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It is a feature of most - if not all - countries in the world that women tend to be subject to traditions and social mores that have the effect of reducing their freedom of choice and action. Of course, that restricted freedom is a relative phenomenon; the more hide-bound a country is by past traditions, the more probable it is that women will bear the brunt of what are, for the most part, male-initiated strictures and conventions. Perhaps the best example of this is the way Muslim women are treated as second-class citizens within an Islamic context. Having to cover their faces and bodies in public, spending most of their time confined to their homes, and their adherenc to their husband, or father's, wishes, are all signs of curtailed freedoms.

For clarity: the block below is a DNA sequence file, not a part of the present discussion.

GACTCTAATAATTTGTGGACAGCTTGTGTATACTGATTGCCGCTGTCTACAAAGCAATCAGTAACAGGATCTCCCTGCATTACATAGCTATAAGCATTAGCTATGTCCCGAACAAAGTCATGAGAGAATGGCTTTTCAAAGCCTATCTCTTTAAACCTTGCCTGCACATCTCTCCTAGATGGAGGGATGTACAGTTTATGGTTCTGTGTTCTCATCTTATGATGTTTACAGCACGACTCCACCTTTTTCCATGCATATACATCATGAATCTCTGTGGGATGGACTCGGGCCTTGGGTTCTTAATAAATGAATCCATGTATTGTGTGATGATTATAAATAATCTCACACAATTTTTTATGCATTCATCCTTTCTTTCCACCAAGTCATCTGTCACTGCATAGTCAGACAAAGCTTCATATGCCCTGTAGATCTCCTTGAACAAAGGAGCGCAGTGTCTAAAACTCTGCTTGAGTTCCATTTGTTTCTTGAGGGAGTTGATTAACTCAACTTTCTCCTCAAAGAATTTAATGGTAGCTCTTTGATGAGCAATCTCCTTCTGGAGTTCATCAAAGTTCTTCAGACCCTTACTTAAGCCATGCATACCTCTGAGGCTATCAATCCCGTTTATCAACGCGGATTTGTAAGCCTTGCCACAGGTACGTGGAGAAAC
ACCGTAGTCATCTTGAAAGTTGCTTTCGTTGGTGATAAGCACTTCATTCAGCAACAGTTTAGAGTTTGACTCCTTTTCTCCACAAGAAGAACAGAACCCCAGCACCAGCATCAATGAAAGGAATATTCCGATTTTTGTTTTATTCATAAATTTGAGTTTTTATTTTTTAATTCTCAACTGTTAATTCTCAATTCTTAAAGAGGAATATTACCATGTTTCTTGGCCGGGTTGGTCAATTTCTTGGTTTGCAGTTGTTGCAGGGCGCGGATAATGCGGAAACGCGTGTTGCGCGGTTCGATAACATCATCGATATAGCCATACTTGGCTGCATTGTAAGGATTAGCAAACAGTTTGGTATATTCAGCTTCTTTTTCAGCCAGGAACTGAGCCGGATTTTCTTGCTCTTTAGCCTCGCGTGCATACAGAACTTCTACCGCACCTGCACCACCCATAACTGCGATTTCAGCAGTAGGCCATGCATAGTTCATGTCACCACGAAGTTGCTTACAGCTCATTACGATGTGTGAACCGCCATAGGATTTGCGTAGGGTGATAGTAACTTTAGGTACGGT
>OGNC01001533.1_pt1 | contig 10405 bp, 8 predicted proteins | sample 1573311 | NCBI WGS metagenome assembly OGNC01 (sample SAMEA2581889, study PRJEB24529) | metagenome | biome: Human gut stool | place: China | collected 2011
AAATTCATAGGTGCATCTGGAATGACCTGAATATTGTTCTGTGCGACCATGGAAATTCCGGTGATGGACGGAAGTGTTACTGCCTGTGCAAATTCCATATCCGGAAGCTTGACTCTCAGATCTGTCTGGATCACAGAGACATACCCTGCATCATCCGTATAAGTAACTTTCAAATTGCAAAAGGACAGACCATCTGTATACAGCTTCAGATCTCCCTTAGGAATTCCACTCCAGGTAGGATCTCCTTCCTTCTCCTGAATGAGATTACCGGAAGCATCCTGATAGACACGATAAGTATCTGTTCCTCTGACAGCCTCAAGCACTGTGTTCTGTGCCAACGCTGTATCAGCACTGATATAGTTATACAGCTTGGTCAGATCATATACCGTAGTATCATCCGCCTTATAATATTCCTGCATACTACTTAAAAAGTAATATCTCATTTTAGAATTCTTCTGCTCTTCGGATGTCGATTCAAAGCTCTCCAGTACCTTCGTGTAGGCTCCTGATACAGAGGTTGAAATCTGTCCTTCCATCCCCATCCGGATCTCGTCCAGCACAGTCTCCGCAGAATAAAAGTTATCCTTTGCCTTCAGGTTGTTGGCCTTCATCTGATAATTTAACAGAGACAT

Chinese women are not so restricted, and there are encouraging signs that they will enjoy greater freedoms in the future, but they have a long way to go before they enjoy societal status on a par with their Western sisters. Arranged marriages and the diktat that daughters must concentrate on their studies and foreswear all romantic contact with boys, are but two features of the social oppression of women in China.
I think the two passports to greater freedom are education and/or the economic freedom that comes with meaningful employment.
I, for one, hope their emancipation within a largely phallocentric society is not too far away.